Matt Barkley Is Not What Philadelphia Eagles Need in Franchise Quarterback

Rob Goldberg@TheRobGoldbergFeatured ColumnistApril 27, 2013

PASADENA, CA - NOVEMBER 17:  Quarterback Matt Barkley #7 of the USC Trojans drops back to pass against the UCLA Bruins in the second half at the Rose Bowl on November 17, 2012 in Pasadena, California. UCLA defeated USC 38-28.  (Photo by Jeff Gross/Getty Images)
Jeff Gross/Getty Images

The third day of the 2013 NFL draft started with a bang Saturday as the Philadelphia Eagles traded up to draft Matt Barkley with the No. 98 pick. Despite the solid value, this is not a good fit for the organization.

Since Chip Kelly was hired as the new head coach, he has been working to install a version of the spread offense that worked out so well for him at Oregon. Running back LeSean McCoy said it was "like a freaking track meet" (via Jeff McLane of the Philadelphia Inquirer).

While a mobile quarterback is not necessarily needed for this style of offense to be successful, it certainly helps. At the very least, someone who can move around and make quick decisions in an open field is vital.

On the current roster, there are two quarterbacks that could be considered "mobile." Michael Vick has lost a step since earlier in his career, but he is still a threat with his legs and totaled 332 yards on the ground last season. In the two seasons prior, he combined for an impressive 1,265 rushing yards.

In addition, the team signed former Oregon quarterback Dennis Dixon, who has had minimal success as a backup for the Pittsburgh Steelers. Still, he is familiar with Kelly and his offense and should easily be able to step in if needed.

Rookie quarterback Nick Foles showed some potential last season after being drafted in the third round of the 2012 draft, but he is more of a drop-back passer.

It would not have been surprising if the team looked to add a new, young quarterback that fits the system. Barkley is not that player.

In his career at USC, the quarterback played exclusively in a pass-heavy, pro-style offense. He had time to drop back and find his talented receivers on the outside.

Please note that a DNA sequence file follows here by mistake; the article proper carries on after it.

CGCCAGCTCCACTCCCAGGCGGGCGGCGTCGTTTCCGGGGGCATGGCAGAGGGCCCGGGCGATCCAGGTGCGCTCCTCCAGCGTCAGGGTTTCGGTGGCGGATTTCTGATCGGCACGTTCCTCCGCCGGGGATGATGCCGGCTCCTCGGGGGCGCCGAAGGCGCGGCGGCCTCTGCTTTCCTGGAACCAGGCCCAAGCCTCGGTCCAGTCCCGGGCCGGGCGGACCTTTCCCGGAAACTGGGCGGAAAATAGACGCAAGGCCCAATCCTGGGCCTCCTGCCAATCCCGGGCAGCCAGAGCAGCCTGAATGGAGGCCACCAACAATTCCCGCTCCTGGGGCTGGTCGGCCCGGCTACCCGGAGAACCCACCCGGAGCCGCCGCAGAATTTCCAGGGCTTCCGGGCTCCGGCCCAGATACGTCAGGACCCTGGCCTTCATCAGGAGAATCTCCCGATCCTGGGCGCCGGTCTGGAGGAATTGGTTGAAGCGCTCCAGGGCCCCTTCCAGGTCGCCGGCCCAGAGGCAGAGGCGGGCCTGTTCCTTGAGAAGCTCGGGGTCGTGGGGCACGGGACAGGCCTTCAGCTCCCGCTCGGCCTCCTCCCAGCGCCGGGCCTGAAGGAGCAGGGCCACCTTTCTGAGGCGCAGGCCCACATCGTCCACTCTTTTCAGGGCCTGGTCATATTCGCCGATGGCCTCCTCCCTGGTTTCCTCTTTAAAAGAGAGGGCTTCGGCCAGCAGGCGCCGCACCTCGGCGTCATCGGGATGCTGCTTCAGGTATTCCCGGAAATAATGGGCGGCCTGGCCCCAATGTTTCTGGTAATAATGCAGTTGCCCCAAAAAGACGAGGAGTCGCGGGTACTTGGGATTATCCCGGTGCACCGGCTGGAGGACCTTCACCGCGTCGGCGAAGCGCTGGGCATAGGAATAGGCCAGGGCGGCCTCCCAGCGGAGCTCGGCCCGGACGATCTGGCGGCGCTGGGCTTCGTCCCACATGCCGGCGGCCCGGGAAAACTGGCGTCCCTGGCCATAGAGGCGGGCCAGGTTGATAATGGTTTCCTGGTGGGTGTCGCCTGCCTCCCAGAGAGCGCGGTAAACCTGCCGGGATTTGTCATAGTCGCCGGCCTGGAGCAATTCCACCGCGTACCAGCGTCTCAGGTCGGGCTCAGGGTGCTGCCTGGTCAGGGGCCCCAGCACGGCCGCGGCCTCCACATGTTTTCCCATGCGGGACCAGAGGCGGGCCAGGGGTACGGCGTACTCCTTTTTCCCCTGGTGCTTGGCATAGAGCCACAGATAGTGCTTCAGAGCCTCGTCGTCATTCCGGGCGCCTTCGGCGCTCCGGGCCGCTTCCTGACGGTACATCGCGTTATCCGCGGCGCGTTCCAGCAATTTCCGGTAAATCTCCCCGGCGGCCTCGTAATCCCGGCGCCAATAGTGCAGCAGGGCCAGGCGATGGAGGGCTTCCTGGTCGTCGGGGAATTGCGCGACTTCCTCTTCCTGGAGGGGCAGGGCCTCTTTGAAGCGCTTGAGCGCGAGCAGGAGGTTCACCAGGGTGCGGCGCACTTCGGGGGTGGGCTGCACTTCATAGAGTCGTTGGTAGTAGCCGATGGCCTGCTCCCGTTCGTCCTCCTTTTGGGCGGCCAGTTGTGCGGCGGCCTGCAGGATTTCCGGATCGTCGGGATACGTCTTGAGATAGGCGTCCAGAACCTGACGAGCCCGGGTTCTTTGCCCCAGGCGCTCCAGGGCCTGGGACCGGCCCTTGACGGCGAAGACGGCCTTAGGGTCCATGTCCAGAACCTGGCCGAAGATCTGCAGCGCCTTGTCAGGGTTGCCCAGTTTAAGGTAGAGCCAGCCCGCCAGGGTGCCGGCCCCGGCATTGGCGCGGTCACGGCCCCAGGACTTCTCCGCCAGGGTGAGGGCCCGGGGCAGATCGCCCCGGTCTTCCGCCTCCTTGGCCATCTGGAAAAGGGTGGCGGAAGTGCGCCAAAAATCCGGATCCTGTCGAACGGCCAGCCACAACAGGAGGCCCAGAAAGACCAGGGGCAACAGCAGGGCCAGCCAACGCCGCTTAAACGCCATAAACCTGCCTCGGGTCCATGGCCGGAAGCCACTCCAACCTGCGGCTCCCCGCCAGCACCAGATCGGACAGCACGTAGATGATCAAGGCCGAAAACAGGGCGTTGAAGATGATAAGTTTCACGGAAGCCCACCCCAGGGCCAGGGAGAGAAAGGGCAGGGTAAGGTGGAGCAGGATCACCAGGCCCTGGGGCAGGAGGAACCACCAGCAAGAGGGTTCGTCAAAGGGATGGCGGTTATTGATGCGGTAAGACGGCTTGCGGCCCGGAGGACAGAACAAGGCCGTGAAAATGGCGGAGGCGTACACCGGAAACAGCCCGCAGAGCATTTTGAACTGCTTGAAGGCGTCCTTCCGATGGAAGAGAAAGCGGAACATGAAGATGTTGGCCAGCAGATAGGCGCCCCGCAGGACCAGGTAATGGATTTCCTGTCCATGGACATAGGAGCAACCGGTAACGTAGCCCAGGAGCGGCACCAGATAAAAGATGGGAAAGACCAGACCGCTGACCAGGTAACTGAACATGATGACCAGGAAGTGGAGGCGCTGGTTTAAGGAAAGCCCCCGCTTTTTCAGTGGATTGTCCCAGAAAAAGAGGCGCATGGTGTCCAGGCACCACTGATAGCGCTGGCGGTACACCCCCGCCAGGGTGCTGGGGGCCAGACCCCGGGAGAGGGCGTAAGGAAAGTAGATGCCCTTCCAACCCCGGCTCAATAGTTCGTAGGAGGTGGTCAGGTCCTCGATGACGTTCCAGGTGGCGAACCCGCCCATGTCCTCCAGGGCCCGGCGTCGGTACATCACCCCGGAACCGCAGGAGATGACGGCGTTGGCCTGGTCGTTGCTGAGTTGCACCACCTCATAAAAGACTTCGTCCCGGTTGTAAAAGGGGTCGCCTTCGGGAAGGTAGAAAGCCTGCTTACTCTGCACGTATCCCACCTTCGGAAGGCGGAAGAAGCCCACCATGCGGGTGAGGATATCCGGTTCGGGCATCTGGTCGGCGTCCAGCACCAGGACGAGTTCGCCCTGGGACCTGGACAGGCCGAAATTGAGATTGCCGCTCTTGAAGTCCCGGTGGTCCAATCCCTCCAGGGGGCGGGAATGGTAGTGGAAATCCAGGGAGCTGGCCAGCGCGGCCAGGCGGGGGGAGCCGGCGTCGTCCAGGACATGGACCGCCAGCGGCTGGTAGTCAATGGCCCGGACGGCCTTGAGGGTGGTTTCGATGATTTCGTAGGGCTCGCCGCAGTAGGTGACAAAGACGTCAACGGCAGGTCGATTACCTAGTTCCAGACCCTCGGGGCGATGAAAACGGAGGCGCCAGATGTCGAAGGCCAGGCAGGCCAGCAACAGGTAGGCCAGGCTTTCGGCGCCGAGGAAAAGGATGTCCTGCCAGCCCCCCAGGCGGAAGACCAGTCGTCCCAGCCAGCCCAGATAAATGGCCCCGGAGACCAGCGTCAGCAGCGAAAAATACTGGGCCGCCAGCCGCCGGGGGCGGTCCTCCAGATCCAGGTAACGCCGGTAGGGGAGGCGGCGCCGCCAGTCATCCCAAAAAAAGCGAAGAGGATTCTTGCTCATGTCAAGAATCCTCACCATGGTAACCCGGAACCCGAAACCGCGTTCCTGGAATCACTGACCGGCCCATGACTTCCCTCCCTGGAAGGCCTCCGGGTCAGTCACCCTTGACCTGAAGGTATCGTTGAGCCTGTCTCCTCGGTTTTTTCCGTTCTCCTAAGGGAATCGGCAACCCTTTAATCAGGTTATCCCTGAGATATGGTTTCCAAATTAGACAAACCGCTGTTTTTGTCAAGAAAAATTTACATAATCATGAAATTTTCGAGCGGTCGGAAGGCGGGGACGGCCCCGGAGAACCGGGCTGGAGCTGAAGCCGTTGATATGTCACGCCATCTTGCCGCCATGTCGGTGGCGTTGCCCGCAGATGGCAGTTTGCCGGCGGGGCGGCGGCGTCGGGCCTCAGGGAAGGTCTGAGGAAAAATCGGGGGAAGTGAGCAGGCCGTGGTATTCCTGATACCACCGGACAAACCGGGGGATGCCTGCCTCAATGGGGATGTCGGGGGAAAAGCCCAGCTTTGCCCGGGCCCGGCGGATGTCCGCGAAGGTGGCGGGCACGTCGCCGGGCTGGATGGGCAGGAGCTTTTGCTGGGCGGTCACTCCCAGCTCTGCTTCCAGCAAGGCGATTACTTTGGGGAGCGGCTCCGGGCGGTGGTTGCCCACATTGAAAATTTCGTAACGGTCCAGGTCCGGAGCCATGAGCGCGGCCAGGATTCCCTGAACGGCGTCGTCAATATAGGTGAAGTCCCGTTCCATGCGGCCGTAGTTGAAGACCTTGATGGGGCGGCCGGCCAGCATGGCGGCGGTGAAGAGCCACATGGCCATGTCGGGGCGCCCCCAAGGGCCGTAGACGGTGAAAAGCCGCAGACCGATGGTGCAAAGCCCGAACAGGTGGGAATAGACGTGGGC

He virtually never left the pocket and has not shown an ability to beat anyone with his legs.

However, playing in this type of offense does not just mean that a quarterback has to run. It also means that throws have to come out in a hurry because there will be fewer blockers in for protection.

While Barkley has good accuracy overall, he has not proven the ability to be a good decision-maker in his college career. In 2012, he totaled 15 interceptions in 11 games, including six contests with multiple picks.

These turnovers were a big reason that USC struggled down the stretch and Barkley lost three of his last four as a starter.

Last season, the Eagles also struggled with holding onto the ball and led the league with 37 turnovers. It does not make sense to bring in someone who will not fix the biggest issue with the offense.

By grabbing a player in the fourth round of the draft that some analysts projected as a first-round talent, Philadelphia should be happy about the value. It is certainly better than if he was taken in either of the first two days.

Unfortunately, he is a poor fit in this offense and is unlikely to ever become the franchise quarterback for the Eagles.